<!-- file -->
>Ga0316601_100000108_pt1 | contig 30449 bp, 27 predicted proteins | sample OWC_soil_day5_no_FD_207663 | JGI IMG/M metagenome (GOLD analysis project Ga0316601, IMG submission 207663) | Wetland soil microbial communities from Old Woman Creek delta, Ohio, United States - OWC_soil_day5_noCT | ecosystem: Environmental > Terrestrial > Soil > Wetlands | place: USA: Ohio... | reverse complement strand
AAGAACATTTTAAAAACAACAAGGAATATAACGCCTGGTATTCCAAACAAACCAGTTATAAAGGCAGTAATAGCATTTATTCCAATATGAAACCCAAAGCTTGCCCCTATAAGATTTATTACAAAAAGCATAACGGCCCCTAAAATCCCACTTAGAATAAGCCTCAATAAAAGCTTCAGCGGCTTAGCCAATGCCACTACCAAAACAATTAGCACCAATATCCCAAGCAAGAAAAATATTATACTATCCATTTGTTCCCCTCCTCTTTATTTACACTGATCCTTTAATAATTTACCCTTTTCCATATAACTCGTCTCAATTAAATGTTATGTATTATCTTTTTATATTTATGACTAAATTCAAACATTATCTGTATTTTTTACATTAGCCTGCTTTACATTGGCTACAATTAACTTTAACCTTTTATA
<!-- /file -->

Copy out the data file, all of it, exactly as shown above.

>Ga0316601_100000108_pt1 | contig 30449 bp, 27 predicted proteins | sample OWC_soil_day5_no_FD_207663 | JGI IMG/M metagenome (GOLD analysis project Ga0316601, IMG submission 207663) | Wetland soil microbial communities from Old Woman Creek delta, Ohio, United States - OWC_soil_day5_noCT | ecosystem: Environmental > Terrestrial > Soil > Wetlands | place: USA: Ohio... | reverse complement strand
AAGAACATTTTAAAAACAACAAGGAATATAACGCCTGGTATTCCAAACAAACCAGTTATAAAGGCAGTAATAGCATTTATTCCAATATGAAACCCAAAGCTTGCCCCTATAAGATTTATTACAAAAAGCATAACGGCCCCTAAAATCCCACTTAGAATAAGCCTCAATAAAAGCTTCAGCGGCTTAGCCAATGCCACTACCAAAACAATTAGCACCAATATCCCAAGCAAGAAAAATATTATACTATCCATTTGTTCCCCTCCTCTTTATTTACACTGATCCTTTAATAATTTACCCTTTTCCATATAACTCGTCTCAATTAAATGTTATGTATTATCTTTTTATATTTATGACTAAATTCAAACATTATCTGTATTTTTTACATTAGCCTGCTTTACATTGGCTACAATTAACTTTAACCTTTTATA